It’s the start of National Small Business Week, and Windstream Small Business is celebrating by helping you accomplish your business goals. Small businesses — those that have 500 or fewer employees — are the backbone of the U.S. economy: there are nearly 28 million of them, and they create almost two-thirds of all new jobs in the nation.
At the end of 2017, the outlook for small businesses was positive, according to the National Small Business Association’s year-end economic report. Owners thought the national economy was faring well and had confidence in their own businesses, job growth increased and more than half of firms reported revenue gains.
But that doesn’t mean you’ll go the whole way without a hitch! So, whether you’re wanting to start up a new business or whether you’re looking to learn more about your craft, our Windstream Small Business team has put together key resources to help your company grow.
1. Consulting and Networking
The U.S. Small Business Administration and SCORE, a nonprofit organization that helps small business owners start and grow companies, both offer free counseling and mentoring programs. The administration encourages owners to reach out to officials in its more than 50 district offices across the nation, while SCORE matches you with a mentor based on your business questions or goals.
Many local colleges and universities have business development centers, similar to business incubators, that are dedicated to helping small-business owners get their start and grow through personalized consulting as well.
Join the U.S. Chamber of Commerce or your local chamber of commerce — even if you’re ponying up a fee. The membership will bring you into a networking mecca. Chambers can connect you with other like-minded entrepreneurs in your area and help you generate leads or solve a problem.
2. Funding and Incentives
Finding funding to either start up your business or start a new project can seem like a daunting task. You could pitch your business to investors a la Shark Tank, but there are other methods to consider.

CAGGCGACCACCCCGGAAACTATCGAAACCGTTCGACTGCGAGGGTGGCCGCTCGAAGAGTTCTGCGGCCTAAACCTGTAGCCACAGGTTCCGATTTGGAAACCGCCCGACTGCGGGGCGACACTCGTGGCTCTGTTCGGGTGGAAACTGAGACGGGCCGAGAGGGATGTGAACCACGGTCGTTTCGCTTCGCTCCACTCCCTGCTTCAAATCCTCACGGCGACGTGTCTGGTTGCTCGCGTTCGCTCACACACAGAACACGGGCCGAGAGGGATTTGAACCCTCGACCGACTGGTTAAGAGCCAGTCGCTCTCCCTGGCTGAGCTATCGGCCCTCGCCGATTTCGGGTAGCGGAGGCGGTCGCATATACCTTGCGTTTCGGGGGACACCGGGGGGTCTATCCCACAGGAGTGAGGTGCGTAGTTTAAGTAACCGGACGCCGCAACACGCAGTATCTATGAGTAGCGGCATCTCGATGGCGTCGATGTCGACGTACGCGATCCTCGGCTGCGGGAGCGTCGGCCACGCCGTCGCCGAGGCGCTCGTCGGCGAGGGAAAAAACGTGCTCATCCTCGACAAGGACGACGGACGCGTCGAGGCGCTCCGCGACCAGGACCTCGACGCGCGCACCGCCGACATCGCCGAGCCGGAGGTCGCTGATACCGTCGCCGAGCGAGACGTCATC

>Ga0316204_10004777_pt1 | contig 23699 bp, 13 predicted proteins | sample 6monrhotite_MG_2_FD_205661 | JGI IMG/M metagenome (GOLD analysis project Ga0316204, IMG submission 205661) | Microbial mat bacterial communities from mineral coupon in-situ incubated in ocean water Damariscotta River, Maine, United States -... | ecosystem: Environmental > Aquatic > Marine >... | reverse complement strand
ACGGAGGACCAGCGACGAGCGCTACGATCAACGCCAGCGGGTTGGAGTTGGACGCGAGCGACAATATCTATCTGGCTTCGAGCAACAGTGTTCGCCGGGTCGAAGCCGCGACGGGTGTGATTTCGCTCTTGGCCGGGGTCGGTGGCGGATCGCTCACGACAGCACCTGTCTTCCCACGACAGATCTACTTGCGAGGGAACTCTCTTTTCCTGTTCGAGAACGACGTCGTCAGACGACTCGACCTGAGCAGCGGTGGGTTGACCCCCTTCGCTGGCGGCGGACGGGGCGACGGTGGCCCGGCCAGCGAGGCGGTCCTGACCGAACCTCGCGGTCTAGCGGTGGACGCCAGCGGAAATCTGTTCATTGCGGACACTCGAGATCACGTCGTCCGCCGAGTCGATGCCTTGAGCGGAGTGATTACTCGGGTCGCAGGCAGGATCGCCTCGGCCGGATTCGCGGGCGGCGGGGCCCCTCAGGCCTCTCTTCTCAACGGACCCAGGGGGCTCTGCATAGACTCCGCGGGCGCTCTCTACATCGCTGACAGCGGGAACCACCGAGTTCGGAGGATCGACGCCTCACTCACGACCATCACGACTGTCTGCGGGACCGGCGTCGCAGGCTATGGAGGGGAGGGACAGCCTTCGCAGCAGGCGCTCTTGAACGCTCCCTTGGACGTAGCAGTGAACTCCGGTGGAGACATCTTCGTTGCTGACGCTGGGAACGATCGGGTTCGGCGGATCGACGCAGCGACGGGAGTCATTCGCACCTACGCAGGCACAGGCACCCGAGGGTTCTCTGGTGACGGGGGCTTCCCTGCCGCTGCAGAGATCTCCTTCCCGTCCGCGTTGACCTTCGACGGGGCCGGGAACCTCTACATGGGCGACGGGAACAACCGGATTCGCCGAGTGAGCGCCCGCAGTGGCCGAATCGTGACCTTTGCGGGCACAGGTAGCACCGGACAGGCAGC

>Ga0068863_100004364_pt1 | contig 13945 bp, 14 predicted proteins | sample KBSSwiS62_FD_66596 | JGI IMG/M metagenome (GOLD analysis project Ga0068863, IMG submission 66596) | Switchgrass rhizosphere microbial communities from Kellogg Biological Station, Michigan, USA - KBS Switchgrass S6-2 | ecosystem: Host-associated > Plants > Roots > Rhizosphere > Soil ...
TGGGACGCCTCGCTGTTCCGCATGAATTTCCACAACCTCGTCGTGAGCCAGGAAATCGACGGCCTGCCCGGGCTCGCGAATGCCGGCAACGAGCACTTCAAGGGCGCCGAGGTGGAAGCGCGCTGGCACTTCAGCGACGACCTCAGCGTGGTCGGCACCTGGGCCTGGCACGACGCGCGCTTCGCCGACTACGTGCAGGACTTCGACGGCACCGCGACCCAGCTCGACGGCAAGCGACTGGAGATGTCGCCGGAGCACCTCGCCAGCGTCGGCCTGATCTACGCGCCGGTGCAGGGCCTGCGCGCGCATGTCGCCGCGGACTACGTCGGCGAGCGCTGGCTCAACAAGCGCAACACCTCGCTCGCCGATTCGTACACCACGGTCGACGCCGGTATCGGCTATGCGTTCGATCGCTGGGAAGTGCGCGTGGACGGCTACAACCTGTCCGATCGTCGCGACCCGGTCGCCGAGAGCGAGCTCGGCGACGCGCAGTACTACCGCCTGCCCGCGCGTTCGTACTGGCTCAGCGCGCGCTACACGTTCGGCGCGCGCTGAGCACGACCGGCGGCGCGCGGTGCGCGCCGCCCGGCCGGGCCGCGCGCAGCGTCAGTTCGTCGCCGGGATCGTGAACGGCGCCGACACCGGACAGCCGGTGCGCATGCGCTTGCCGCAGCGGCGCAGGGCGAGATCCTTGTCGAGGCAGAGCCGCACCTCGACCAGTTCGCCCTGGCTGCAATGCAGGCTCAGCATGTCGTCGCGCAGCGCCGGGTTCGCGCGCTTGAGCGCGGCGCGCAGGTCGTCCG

The Small Business Administration backs loans, which typically come with guidelines like continued education and competitive rates and fees, and guarantees surety bonds. The federal government also has grant programs specifically for businesses specializing in scientific research and development and doles out money to states to help small businesses with export development.
State economic-development organizations are also a wealth of information about funding on a granular level, such as tax incentives and local grants or financing programs.
3. Higher Education and Continued Learning
Employers rave about lifelong learners, and what’s not to love? Lifelong learning can affect everything from your lifetime earnings to your health, studies have found.
If you want an affordable way to build on what you and your employees already know, look no further than your local community colleges. Two-year schools are typically tied in with area industries to help train today’s students for tomorrow’s workforce, which could also supply your small business with qualified interns or entry-level employees.
As a part of National Small Business Week, the Small Business Administration and SCORE are hosting for the first time a virtual conference with topics ranging from addressing workplace harassment to sharing your story through video. A full agenda of the May 1-3 conference can be found here. Both groups typically provide training year-round through live and recorded webinars, interactive courses and in-person workshops.
4. Market Research and Analysis and Advocacy
Industry associations, such as the National Small Business Association, the Small Business Entrepreneurship Council or, for those in the food industry, the American Culinary Federation, are some of your strongest proponents. These groups are on the pulse of your industry and can provide valuable research and analysis on what has happened, what’s to come and why. Trade associations typically require you to shell out an annual fee, but these groups, along with chambers of commerce, employ lobbyists who will go to bat for businesses should any city, state or federal roadblocks arise.
Local groups like chambers and economic-development organizations may also have city- or state-level data about your market that, paired with your industry data, can help you decide if — and when — you want to expand.
Now that you’ve chartered your course to growth, remember to augment the technologies that make your business run smoothly, too. Windstream Small Business can help support your company with phone, high-speed internet and cloud-based services that are designed to meet the needs of the ever-changing business environment.
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